A close look reveals that top sales growth slowed and that it was aggressive discounting that resulted in better numbers. Buried in the numbers was the fact that Wal-Mart significantly reduced expenditures on store improvements.

Target, Nordstrom and JC Penney sales all trailed estimates. That is not a good sign for consumers. (Although it was once again blamed on the weather.)

Foreclosures Doubled in September as Loan Rates Rise (Update6): “U.S. home foreclosures doubled in September from a year earlier as subprime borrowers struggled to make payments on adjustable-rate mortgages, RealtyTrac Inc. said.

There were 223,538 foreclosure filings last month, including default and auction notices and bank repossessions, an 8 percent decline from August. California had the most with 51,259 filings and Florida was second with 33,354. The national foreclosure rate was one for every 557 households.”

No big surprise here. The surprise is that markets keep melting higher, hitting record after record. The worst is still to come as the number of ARMs resetting is going to increase significantly… and we all know what that means:

“Foreclosures are deepening the U.S. housing recession by pushing more homes onto a market where sales and prices are dropping. There's a 10-month supply of unsold homes, the highest in at least eight years. As many as half of the 450,000 subprime borrowers whose mortgages will re-set through December may lose their homes because they can't afford the higher payments, according to data complied by UBS AG and Credit Suisse Group.”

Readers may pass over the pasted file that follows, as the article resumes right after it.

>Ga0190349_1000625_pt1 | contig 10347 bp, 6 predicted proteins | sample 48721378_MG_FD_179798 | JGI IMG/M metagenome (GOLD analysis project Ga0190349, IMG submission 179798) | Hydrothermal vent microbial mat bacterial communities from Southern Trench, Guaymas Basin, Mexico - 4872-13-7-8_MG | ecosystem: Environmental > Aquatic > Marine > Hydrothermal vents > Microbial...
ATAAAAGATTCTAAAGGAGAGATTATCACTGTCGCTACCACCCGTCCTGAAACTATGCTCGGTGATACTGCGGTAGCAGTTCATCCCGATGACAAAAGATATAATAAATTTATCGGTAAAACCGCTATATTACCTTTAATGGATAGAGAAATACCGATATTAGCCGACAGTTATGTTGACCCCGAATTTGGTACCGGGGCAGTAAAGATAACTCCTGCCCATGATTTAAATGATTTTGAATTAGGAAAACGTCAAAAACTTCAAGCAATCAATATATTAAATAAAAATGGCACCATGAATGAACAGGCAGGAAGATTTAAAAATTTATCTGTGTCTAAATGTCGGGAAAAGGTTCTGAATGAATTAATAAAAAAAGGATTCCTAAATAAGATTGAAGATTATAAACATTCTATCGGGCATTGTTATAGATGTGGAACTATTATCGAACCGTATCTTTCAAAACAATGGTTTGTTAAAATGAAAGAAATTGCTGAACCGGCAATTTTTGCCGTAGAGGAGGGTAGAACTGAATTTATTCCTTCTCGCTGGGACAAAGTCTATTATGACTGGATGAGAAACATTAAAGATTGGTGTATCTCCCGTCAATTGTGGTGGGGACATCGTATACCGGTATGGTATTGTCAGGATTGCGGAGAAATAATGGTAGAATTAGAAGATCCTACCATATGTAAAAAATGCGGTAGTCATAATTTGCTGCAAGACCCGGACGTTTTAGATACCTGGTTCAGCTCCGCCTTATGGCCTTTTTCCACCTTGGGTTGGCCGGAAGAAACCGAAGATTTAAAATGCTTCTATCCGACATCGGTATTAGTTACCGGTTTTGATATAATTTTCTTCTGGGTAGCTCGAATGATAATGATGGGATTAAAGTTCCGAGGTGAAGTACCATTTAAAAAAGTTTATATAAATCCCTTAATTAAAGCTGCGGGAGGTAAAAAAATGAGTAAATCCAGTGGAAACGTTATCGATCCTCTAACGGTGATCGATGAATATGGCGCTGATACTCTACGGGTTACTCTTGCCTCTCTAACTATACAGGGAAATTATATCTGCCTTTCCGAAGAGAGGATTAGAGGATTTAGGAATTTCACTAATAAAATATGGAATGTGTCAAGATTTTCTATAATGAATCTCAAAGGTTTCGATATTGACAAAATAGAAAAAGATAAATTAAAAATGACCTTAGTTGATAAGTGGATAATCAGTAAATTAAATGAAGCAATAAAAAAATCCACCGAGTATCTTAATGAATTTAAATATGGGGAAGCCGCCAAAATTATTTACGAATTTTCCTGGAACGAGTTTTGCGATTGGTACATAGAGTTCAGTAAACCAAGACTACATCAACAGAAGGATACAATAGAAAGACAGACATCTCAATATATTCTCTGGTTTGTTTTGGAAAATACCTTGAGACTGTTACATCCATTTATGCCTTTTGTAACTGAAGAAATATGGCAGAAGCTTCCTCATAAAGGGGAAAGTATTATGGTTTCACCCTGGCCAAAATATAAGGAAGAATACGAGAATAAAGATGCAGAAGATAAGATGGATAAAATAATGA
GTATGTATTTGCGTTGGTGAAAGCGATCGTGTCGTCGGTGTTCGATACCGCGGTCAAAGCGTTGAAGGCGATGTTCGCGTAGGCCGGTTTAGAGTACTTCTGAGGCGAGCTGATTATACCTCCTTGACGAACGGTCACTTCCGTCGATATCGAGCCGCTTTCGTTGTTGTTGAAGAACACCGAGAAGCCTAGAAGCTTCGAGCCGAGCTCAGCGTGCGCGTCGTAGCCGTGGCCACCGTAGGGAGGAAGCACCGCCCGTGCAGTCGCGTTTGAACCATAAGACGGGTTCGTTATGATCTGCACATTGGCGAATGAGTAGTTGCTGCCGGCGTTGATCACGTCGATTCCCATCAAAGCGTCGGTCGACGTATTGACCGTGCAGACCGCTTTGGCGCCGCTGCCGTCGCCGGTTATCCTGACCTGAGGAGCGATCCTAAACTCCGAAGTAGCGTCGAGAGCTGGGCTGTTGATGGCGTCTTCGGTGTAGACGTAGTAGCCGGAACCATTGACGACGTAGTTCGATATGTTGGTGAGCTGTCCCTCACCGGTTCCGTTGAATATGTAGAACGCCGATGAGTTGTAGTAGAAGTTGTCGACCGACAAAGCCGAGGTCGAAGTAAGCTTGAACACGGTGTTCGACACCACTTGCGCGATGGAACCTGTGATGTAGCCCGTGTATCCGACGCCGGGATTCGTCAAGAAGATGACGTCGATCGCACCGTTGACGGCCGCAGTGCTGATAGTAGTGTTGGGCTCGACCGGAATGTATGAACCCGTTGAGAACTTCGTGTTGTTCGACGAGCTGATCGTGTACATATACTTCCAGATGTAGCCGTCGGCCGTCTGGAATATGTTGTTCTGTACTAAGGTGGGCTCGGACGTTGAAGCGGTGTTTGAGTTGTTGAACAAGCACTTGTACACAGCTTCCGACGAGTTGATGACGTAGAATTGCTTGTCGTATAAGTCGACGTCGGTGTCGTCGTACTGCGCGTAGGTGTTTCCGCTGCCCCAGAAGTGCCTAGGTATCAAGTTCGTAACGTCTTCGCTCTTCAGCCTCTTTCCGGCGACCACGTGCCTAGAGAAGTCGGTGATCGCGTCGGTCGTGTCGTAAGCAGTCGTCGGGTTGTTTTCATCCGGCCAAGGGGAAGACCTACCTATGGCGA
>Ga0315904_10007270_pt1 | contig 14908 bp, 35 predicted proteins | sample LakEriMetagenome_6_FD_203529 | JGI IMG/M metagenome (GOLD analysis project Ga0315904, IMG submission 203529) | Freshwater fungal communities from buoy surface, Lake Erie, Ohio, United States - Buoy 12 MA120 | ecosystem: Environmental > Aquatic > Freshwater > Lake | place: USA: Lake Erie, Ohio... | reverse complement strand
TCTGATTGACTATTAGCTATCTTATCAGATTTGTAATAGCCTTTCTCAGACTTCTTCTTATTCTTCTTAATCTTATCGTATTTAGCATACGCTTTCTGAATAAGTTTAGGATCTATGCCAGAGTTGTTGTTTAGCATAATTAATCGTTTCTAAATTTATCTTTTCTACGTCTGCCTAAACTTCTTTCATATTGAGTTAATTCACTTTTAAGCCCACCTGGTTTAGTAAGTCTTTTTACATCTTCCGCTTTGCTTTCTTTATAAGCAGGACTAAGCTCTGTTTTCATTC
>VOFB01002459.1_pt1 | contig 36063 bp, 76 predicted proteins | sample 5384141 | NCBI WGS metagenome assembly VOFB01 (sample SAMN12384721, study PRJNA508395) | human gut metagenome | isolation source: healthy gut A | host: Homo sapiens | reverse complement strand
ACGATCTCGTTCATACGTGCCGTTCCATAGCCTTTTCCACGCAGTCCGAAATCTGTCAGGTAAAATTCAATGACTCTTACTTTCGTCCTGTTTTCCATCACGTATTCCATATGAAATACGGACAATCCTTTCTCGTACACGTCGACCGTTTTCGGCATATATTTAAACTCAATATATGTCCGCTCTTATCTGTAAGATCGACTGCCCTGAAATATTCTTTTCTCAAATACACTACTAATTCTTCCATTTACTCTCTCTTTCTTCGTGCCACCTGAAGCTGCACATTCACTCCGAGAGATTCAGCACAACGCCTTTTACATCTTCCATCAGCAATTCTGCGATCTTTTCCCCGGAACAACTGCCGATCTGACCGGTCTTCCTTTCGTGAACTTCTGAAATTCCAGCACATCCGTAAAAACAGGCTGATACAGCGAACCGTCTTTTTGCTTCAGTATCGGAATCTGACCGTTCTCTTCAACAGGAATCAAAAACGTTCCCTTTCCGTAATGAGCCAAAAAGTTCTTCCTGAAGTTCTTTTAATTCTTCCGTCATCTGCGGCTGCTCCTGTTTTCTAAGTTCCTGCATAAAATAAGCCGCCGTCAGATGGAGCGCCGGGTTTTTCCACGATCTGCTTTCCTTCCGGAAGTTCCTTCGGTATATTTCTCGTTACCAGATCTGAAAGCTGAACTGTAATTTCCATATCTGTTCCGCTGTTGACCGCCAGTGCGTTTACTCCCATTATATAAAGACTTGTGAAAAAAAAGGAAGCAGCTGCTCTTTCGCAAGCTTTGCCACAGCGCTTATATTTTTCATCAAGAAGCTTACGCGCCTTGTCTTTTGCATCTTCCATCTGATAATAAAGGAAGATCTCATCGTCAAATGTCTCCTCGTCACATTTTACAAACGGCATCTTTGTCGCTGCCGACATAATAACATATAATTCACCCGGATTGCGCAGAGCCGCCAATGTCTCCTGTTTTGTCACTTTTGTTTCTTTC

Play with this interactive Subprime Tidal Wave map.

U.K. September House Prices Decline for Second Month (Update3): “U.K. house prices fell in September for a second month, the first back-to-back drop since 2005, after higher interest rates and concern about the economic outlook hurt confidence, the Royal Institution of Chartered Surveyors said.

The number of real-estate agents and surveyors saying prices dropped outnumbered those reporting gains by 15 percent, London- based RICS said today. That compares with 3 percent in August. Among 12 regions surveyed, prices only rose in London and Scotland.”

Just in case you still thought the real estate bubble was only a US problem… (Its easy to dismiss the seriousness of the situation with equity indices making new highs daily.)

“The number of potential homebuyers fell the most since 2003, RICS said. A jump in credit costs led to a run on the deposits of mortgage lender Northern Rock Plc and five interest-rate increases in a year has increased households' record debt burden.”